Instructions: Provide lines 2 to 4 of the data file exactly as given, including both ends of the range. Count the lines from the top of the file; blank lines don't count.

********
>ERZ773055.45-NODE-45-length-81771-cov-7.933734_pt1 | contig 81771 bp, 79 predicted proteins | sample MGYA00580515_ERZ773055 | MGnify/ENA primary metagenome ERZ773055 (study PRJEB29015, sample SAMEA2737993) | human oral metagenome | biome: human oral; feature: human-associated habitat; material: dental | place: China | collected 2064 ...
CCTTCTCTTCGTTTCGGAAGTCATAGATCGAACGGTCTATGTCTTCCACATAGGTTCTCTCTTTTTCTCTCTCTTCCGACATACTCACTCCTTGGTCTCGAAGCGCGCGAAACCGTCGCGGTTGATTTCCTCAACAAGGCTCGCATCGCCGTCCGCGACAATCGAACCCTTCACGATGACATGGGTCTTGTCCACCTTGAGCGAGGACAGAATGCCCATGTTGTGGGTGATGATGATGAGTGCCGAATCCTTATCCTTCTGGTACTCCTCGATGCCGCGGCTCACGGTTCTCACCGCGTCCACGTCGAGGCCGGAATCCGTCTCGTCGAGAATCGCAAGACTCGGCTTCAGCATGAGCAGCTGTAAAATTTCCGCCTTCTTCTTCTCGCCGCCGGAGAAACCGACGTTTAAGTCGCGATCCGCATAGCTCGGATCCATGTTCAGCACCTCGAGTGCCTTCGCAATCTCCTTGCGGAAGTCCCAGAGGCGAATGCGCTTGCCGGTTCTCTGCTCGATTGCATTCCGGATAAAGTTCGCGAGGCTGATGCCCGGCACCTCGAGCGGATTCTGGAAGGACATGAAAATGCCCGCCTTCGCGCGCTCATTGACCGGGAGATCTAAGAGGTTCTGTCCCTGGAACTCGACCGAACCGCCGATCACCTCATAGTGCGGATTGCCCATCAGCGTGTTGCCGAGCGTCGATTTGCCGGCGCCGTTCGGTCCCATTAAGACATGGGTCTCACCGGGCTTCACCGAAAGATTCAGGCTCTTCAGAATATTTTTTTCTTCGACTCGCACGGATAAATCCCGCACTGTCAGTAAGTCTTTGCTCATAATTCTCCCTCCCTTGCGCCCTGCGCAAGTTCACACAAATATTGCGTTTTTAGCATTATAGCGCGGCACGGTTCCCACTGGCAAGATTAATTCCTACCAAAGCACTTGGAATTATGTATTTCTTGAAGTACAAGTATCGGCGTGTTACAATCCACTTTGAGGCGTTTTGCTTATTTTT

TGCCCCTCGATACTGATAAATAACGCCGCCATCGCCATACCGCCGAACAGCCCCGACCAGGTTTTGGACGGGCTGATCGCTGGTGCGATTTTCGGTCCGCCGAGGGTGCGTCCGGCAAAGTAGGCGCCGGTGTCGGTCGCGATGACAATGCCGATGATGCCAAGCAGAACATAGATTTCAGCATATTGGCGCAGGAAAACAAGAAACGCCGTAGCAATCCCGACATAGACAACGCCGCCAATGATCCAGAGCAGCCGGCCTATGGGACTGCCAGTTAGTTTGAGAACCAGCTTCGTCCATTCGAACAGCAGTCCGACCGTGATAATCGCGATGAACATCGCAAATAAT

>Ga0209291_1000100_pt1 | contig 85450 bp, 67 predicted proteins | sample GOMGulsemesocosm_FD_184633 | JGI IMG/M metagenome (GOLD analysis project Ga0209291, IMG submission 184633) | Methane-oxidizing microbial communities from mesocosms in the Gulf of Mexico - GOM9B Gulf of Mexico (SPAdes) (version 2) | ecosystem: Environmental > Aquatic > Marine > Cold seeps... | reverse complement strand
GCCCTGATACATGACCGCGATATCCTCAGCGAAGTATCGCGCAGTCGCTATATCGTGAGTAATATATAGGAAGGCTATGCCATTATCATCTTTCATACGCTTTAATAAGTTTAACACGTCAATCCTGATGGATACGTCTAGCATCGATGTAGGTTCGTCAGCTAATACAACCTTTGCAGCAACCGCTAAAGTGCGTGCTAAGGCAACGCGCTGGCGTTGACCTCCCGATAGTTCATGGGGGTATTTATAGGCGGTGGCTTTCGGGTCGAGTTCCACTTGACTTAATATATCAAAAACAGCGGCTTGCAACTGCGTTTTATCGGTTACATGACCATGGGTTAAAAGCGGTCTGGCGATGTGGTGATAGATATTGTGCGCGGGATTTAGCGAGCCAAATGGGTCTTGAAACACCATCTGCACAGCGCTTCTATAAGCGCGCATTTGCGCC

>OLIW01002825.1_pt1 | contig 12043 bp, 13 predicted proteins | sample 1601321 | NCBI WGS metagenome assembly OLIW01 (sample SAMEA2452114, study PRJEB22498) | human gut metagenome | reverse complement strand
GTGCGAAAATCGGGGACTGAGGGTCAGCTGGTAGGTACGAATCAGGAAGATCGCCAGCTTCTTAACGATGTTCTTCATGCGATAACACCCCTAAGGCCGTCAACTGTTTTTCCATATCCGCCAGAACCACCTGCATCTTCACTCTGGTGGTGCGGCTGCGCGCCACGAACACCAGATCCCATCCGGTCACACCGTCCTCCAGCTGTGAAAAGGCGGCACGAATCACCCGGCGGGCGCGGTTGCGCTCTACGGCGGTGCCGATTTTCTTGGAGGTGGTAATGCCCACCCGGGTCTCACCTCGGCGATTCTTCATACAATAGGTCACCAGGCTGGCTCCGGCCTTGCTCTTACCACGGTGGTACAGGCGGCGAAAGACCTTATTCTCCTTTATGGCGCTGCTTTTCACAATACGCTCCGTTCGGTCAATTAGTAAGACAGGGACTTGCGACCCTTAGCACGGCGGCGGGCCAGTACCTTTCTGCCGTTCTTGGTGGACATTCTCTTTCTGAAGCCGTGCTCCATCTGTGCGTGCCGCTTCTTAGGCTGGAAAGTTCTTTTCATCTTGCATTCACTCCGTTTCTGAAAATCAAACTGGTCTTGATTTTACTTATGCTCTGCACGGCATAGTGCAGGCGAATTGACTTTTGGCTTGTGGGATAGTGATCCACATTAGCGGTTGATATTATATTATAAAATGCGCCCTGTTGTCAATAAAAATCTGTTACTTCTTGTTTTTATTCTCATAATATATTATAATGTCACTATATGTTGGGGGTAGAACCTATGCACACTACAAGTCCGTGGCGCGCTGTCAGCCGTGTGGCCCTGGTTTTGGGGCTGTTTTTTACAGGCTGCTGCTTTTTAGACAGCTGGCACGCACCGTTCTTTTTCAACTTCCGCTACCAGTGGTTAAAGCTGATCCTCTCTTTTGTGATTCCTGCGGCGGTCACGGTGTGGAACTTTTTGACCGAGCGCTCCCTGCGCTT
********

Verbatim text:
CCTTCTCTTCGTTTCGGAAGTCATAGATCGAACGGTCTATGTCTTCCACATAGGTTCTCTCTTTTTCTCTCTCTTCCGACATACTCACTCCTTGGTCTCGAAGCGCGCGAAACCGTCGCGGTTGATTTCCTCAACAAGGCTCGCATCGCCGTCCGCGACAATCGAACCCTTCACGATGACATGGGTCTTGTCCACCTTGAGCGAGGACAGAATGCCCATGTTGTGGGTGATGATGATGAGTGCCGAATCCTTATCCTTCTGGTACTCCTCGATGCCGCGGCTCACGGTTCTCACCGCGTCCACGTCGAGGCCGGAATCCGTCTCGTCGAGAATCGCAAGACTCGGCTTCAGCATGAGCAGCTGTAAAATTTCCGCCTTCTTCTTCTCGCCGCCGGAGAAACCGACGTTTAAGTCGCGATCCGCATAGCTCGGATCCATGTTCAGCACCTCGAGTGCCTTCGCAATCTCCTTGCGGAAGTCCCAGAGGCGAATGCGCTTGCCGGTTCTCTGCTCGATTGCATTCCGGATAAAGTTCGCGAGGCTGATGCCCGGCACCTCGAGCGGATTCTGGAAGGACATGAAAATGCCCGCCTTCGCGCGCTCATTGACCGGGAGATCTAAGAGGTTCTGTCCCTGGAACTCGACCGAACCGCCGATCACCTCATAGTGCGGATTGCCCATCAGCGTGTTGCCGAGCGTCGATTTGCCGGCGCCGTTCGGTCCCATTAAGACATGGGTCTCACCGGGCTTCACCGAAAGATTCAGGCTCTTCAGAATATTTTTTTCTTCGACTCGCACGGATAAATCCCGCACTGTCAGTAAGTCTTTGCTCATAATTCTCCCTCCCTTGCGCCCTGCGCAAGTTCACACAAATATTGCGTTTTTAGCATTATAGCGCGGCACGGTTCCCACTGGCAAGATTAATTCCTACCAAAGCACTTGGAATTATGTATTTCTTGAAGTACAAGTATCGGCGTGTTACAATCCACTTTGAGGCGTTTTGCTTATTTTT

TGCCCCTCGATACTGATAAATAACGCCGCCATCGCCATACCGCCGAACAGCCCCGACCAGGTTTTGGACGGGCTGATCGCTGGTGCGATTTTCGGTCCGCCGAGGGTGCGTCCGGCAAAGTAGGCGCCGGTGTCGGTCGCGATGACAATGCCGATGATGCCAAGCAGAACATAGATTTCAGCATATTGGCGCAGGAAAACAAGAAACGCCGTAGCAATCCCGACATAGACAACGCCGCCAATGATCCAGAGCAGCCGGCCTATGGGACTGCCAGTTAGTTTGAGAACCAGCTTCGTCCATTCGAACAGCAGTCCGACCGTGATAATCGCGATGAACATCGCAAATAAT

>Ga0209291_1000100_pt1 | contig 85450 bp, 67 predicted proteins | sample GOMGulsemesocosm_FD_184633 | JGI IMG/M metagenome (GOLD analysis project Ga0209291, IMG submission 184633) | Methane-oxidizing microbial communities from mesocosms in the Gulf of Mexico - GOM9B Gulf of Mexico (SPAdes) (version 2) | ecosystem: Environmental > Aquatic > Marine > Cold seeps... | reverse complement strand